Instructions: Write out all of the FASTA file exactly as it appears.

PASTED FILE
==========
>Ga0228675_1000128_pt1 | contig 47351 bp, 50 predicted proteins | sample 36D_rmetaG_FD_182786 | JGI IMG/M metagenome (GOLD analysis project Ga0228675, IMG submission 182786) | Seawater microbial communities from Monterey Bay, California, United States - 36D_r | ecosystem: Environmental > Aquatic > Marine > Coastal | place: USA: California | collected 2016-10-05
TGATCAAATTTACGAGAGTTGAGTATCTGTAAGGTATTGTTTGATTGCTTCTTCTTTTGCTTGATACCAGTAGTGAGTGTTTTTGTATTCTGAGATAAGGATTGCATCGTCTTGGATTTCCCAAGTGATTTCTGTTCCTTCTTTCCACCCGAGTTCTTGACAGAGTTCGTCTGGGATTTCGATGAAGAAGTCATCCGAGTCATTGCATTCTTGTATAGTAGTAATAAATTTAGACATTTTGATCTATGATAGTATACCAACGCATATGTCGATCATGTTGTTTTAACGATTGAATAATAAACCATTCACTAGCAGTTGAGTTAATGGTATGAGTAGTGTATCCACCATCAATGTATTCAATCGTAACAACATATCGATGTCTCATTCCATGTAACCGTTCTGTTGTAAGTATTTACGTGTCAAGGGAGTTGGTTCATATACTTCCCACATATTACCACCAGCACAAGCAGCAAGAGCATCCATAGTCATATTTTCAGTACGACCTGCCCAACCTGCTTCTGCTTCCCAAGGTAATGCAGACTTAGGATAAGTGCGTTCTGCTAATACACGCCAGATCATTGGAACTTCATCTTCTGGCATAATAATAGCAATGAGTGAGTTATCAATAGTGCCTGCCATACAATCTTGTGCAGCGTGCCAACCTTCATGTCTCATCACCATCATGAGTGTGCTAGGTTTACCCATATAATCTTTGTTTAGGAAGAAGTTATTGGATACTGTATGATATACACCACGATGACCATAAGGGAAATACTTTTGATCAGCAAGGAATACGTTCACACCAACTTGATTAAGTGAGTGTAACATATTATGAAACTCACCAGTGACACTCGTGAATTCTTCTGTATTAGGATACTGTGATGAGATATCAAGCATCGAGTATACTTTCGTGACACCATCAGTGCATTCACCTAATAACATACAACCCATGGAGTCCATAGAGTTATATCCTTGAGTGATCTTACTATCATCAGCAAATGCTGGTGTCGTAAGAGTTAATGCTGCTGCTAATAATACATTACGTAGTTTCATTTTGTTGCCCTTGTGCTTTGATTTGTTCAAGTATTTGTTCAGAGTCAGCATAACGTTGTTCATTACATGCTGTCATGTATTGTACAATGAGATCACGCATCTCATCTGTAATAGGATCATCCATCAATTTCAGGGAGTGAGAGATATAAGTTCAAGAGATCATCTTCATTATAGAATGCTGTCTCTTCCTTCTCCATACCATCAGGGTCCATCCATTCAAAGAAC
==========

>Ga0228675_1000128_pt1 | contig 47351 bp, 50 predicted proteins | sample 36D_rmetaG_FD_182786 | JGI IMG/M metagenome (GOLD analysis project Ga0228675, IMG submission 182786) | Seawater microbial communities from Monterey Bay, California, United States - 36D_r | ecosystem: Environmental > Aquatic > Marine > Coastal | place: USA: California | collected 2016-10-05
TGATCAAATTTACGAGAGTTGAGTATCTGTAAGGTATTGTTTGATTGCTTCTTCTTTTGCTTGATACCAGTAGTGAGTGTTTTTGTATTCTGAGATAAGGATTGCATCGTCTTGGATTTCCCAAGTGATTTCTGTTCCTTCTTTCCACCCGAGTTCTTGACAGAGTTCGTCTGGGATTTCGATGAAGAAGTCATCCGAGTCATTGCATTCTTGTATAGTAGTAATAAATTTAGACATTTTGATCTATGATAGTATACCAACGCATATGTCGATCATGTTGTTTTAACGATTGAATAATAAACCATTCACTAGCAGTTGAGTTAATGGTATGAGTAGTGTATCCACCATCAATGTATTCAATCGTAACAACATATCGATGTCTCATTCCATGTAACCGTTCTGTTGTAAGTATTTACGTGTCAAGGGAGTTGGTTCATATACTTCCCACATATTACCACCAGCACAAGCAGCAAGAGCATCCATAGTCATATTTTCAGTACGACCTGCCCAACCTGCTTCTGCTTCCCAAGGTAATGCAGACTTAGGATAAGTGCGTTCTGCTAATACACGCCAGATCATTGGAACTTCATCTTCTGGCATAATAATAGCAATGAGTGAGTTATCAATAGTGCCTGCCATACAATCTTGTGCAGCGTGCCAACCTTCATGTCTCATCACCATCATGAGTGTGCTAGGTTTACCCATATAATCTTTGTTTAGGAAGAAGTTATTGGATACTGTATGATATACACCACGATGACCATAAGGGAAATACTTTTGATCAGCAAGGAATACGTTCACACCAACTTGATTAAGTGAGTGTAACATATTATGAAACTCACCAGTGACACTCGTGAATTCTTCTGTATTAGGATACTGTGATGAGATATCAAGCATCGAGTATACTTTCGTGACACCATCAGTGCATTCACCTAATAACATACAACCCATGGAGTCCATAGAGTTATATCCTTGAGTGATCTTACTATCATCAGCAAATGCTGGTGTCGTAAGAGTTAATGCTGCTGCTAATAATACATTACGTAGTTTCATTTTGTTGCCCTTGTGCTTTGATTTGTTCAAGTATTTGTTCAGAGTCAGCATAACGTTGTTCATTACATGCTGTCATGTATTGTACAATGAGATCACGCATCTCATCTGTAATAGGATCATCCATCAATTTCAGGGAGTGAGAGATATAAGTTCAAGAGATCATCTTCATTATAGAATGCTGTCTCTTCCTTCTCCATACCATCAGGGTCCATCCATTCAAAGAAC